Sky’s the limit for ‘No Ceilings’ students

Members of the No Ceilings program: Sitting from left, Jamie James, Julianna Perry, Ravyn Rapley, Frank Perry, Brandon Touy, and Keoni Gaskin. Standing from left, Anthony Seaforth, Nicky Duong, Emerson Ramirez, and Marcus Tylor. (Owen O'Rourke)

LYNN — Support for student-athletes in Lynn continues long after the Friday night lights dim and crowds file out; long after the jerseys are hung and the whistle stops blowing.

Serving more than 250 high school athletes in football, basketball, track and field, and baseball, No Ceilings Youth Group, run by Tony Seaforth, targets student-athletes in grades 9-12 by providing academic support and social mentorship.

Since the inception of the nonprofit in 2011, when Seaforth pitched the idea to school administrators, he has touched the lives of more than 500 student-athletes in a way teachers, coaches, and parents cannot, one student said.

“Just give me the chance to show you what I can do,” Seaforth said to school officials.

Years later, the program is truly touching the students who need it most.

“There really isn’t anyone in the city who can do what Tony does,” said Keoni Gaskin, a rising senior at Lynn Vocational Technical Institute. “Our coaches are great role models for example, but there is something about Tony that makes him relatable in all situations.”

Gaskin, who plays football and track and field for the Tigers, is one of the students in the program that requires weekly check-ups between athletes and Seaforth.

The program also provides academic advising, mentoring, tutoring, advocacy and next level prep, in addition to a great emphasis placed on the pursuit of a college application.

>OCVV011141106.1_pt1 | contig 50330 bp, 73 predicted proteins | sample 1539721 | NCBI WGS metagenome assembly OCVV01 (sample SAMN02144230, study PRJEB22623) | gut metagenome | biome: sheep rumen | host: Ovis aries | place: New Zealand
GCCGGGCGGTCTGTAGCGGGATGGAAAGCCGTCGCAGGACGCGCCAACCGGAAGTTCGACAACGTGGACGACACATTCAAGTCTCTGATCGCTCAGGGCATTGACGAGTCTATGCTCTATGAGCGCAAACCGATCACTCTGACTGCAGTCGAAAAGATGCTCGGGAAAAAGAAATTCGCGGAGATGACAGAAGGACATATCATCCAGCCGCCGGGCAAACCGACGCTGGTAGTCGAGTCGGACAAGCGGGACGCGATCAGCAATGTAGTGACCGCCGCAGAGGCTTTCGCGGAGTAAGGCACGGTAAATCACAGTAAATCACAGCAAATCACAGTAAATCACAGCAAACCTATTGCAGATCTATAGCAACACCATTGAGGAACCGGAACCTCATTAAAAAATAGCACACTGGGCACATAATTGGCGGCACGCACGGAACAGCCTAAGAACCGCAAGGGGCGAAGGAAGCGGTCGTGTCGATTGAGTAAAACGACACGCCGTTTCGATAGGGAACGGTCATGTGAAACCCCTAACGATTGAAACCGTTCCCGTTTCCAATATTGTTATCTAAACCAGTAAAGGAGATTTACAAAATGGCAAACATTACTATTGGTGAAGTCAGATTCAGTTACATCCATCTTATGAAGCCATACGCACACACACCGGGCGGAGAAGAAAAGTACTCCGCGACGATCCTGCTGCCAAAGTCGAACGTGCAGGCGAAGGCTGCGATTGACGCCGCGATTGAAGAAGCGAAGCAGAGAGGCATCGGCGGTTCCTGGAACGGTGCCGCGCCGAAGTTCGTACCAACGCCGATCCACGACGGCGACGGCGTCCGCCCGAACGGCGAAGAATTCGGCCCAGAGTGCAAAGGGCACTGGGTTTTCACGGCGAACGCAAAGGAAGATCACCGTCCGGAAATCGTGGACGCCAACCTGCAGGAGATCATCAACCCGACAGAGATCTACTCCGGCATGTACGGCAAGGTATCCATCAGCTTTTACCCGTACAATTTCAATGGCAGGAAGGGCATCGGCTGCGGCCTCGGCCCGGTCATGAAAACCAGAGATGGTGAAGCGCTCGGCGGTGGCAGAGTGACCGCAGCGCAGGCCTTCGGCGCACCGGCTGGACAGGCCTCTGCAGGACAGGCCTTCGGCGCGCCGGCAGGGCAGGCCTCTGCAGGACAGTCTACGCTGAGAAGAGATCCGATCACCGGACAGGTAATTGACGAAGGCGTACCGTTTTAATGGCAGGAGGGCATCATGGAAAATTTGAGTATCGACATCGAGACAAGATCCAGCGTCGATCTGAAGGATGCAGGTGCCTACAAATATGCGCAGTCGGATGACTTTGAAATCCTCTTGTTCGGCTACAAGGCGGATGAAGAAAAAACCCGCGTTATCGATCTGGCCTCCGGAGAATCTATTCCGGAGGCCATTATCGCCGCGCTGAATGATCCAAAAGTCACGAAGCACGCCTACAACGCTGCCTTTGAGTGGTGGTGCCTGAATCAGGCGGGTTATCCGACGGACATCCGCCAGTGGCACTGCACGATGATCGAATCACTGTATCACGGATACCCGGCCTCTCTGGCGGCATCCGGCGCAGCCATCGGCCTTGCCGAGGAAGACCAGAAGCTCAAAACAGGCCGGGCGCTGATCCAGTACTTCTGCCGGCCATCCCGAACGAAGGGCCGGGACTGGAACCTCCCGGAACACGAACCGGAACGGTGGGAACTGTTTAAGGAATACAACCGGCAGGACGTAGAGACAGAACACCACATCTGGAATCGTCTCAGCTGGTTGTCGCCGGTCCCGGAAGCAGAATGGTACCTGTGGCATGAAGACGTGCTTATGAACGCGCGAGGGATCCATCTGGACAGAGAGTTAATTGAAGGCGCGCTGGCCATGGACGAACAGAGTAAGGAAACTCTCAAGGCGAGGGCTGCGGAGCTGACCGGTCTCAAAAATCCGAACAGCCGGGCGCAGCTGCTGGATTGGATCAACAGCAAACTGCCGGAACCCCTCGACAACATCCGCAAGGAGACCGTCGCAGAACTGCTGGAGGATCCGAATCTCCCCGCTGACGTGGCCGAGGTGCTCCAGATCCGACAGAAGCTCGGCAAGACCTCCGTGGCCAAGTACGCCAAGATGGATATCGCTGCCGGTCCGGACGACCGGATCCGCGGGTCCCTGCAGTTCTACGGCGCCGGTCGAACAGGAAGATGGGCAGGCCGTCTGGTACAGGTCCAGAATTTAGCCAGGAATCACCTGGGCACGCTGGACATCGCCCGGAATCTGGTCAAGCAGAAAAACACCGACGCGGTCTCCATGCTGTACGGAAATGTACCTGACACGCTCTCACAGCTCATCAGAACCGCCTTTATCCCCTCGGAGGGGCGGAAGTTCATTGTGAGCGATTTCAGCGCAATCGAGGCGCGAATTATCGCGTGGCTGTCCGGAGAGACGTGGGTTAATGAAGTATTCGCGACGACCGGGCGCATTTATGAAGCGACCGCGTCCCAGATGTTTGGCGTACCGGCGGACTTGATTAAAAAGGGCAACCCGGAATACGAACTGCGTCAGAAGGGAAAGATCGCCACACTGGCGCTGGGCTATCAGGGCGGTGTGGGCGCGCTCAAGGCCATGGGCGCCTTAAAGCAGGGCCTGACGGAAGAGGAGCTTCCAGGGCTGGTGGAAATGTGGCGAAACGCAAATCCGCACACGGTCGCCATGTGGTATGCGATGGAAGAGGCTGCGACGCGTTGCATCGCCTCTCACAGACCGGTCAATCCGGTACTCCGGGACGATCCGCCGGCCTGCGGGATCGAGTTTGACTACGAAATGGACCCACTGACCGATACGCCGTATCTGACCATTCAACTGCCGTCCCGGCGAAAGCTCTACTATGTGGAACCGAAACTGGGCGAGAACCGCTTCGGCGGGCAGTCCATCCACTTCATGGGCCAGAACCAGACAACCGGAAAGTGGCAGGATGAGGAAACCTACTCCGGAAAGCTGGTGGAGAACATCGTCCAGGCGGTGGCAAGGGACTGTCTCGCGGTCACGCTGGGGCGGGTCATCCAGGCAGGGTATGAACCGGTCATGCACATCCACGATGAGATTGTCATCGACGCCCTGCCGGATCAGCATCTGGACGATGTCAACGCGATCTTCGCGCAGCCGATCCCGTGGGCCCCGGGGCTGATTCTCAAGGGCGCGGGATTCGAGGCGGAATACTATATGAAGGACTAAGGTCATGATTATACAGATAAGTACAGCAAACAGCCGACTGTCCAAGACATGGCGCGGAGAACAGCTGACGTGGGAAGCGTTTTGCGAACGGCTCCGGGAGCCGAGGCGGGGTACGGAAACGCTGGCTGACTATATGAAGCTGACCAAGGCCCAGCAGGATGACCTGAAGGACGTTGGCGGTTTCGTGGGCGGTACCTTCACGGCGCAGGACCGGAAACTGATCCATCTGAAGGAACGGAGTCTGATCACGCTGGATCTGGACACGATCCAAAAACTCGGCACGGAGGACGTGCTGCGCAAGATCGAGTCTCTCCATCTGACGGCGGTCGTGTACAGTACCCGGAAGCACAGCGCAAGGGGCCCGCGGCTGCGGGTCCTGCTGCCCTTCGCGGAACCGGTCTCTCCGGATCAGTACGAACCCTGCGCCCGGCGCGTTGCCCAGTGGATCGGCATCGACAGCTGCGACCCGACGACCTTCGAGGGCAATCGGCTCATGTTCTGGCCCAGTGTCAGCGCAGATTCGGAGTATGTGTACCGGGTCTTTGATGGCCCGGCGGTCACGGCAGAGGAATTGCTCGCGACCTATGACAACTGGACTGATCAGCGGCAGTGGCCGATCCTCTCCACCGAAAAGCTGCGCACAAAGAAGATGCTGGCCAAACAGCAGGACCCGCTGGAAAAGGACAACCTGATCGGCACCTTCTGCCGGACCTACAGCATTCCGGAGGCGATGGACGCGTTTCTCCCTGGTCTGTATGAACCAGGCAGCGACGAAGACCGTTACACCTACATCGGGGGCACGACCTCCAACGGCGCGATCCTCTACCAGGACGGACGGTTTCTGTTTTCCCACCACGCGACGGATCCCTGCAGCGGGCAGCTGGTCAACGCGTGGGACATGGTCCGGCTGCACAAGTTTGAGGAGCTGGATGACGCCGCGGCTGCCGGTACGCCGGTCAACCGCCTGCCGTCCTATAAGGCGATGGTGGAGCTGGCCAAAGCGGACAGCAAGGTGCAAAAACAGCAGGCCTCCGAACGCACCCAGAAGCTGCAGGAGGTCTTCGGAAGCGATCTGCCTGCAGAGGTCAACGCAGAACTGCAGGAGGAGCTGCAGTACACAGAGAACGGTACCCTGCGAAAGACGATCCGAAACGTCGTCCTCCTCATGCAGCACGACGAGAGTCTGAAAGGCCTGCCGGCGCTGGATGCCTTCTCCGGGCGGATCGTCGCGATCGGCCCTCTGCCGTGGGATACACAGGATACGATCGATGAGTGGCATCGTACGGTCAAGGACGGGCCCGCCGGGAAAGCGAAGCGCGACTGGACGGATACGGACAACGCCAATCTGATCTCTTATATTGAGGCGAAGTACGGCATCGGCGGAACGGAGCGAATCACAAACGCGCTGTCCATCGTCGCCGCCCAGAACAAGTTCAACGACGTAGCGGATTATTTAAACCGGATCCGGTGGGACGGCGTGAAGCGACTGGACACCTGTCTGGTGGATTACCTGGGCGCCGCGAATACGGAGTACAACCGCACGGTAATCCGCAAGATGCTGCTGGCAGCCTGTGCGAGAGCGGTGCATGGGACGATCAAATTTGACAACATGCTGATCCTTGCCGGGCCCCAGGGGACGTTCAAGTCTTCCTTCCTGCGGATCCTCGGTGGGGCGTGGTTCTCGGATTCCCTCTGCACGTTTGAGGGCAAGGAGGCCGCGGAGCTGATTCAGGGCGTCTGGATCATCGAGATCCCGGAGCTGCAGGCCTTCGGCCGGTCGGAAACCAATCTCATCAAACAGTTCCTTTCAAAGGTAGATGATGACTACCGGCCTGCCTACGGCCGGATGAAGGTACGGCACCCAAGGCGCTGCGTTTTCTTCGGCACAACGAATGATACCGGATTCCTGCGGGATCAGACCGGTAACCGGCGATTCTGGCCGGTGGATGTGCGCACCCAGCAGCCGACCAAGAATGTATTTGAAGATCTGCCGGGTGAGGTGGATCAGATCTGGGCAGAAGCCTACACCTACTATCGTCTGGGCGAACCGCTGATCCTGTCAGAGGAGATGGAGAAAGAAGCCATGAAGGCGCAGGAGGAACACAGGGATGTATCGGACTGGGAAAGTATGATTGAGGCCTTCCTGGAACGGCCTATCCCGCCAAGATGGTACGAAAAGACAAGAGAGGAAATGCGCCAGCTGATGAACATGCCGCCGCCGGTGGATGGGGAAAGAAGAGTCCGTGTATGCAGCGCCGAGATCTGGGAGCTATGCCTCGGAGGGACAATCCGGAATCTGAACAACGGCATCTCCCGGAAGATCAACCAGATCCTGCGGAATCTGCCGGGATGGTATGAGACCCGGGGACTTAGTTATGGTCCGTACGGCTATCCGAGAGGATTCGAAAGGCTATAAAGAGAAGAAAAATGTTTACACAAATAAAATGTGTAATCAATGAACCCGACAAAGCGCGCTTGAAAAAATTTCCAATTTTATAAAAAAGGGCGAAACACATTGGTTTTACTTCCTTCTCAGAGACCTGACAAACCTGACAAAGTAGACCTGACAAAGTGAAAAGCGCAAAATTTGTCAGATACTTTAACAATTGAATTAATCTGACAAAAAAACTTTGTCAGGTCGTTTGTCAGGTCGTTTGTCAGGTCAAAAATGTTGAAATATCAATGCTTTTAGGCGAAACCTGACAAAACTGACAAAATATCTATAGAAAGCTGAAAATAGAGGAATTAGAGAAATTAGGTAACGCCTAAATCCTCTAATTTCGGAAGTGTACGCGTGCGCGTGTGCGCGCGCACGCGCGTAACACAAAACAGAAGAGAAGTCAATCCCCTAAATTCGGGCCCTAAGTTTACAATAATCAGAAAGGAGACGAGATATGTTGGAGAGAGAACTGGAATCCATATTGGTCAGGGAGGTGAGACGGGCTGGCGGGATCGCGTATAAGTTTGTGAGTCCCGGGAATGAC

“I know the structure of Lynn. I grew up where college wasn’t a conversation,” Seaforth said. “A lot of students in their household don’t have the figure that went to college. I want to create a pipeline for kids to aspire the pursuit of a degree after high school.”

Although Seaforth understands the need for academic services and social support offered to everyone in Lynn, he found athletes can use an extra push and fully tap their potential.

The idea grew roots during Seaworth’s time at Bentley University in Waltham, where he was a four-year member of the football team and captain during his senior year.

Growing up and playing football, Seaforth looked back at his athletic career and realized he was the only one who made it through his sport.

Seaforth, who said he was as good as many of the kids he grew up playing against, was recruited on account of one thing that made him different: an excellence in academics.

But he wasn’t always buried in school work. In fact, Seaforth didn’t focus on grades until a high school teacher pulled him aside one day to strike him with truth: He wouldn’t be moving onto college if he didn’t have the grades, no matter how good of an athlete he was.

Taking it almost as a challenge, Seaforth grew academically and found himself applying for colleges, he said, never forgetting the conversation he had with the teacher who changed his perspective.